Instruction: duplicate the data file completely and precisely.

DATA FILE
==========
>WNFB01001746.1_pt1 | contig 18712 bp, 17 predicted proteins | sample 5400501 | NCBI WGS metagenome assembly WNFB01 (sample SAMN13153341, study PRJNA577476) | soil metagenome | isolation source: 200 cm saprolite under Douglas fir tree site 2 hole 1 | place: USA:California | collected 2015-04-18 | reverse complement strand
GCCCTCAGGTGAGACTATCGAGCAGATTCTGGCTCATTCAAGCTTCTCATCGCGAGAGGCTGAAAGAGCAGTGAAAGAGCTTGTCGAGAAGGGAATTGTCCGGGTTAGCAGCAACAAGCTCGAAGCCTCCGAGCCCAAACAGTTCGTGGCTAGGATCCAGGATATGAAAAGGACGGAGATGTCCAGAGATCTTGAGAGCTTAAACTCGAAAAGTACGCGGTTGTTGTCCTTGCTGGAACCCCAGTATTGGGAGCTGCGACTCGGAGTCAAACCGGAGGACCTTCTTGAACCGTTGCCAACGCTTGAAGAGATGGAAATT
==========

>WNFB01001746.1_pt1 | contig 18712 bp, 17 predicted proteins | sample 5400501 | NCBI WGS metagenome assembly WNFB01 (sample SAMN13153341, study PRJNA577476) | soil metagenome | isolation source: 200 cm saprolite under Douglas fir tree site 2 hole 1 | place: USA:California | collected 2015-04-18 | reverse complement strand
GCCCTCAGGTGAGACTATCGAGCAGATTCTGGCTCATTCAAGCTTCTCATCGCGAGAGGCTGAAAGAGCAGTGAAAGAGCTTGTCGAGAAGGGAATTGTCCGGGTTAGCAGCAACAAGCTCGAAGCCTCCGAGCCCAAACAGTTCGTGGCTAGGATCCAGGATATGAAAAGGACGGAGATGTCCAGAGATCTTGAGAGCTTAAACTCGAAAAGTACGCGGTTGTTGTCCTTGCTGGAACCCCAGTATTGGGAGCTGCGACTCGGAGTCAAACCGGAGGACCTTCTTGAACCGTTGCCAACGCTTGAAGAGATGGAAATT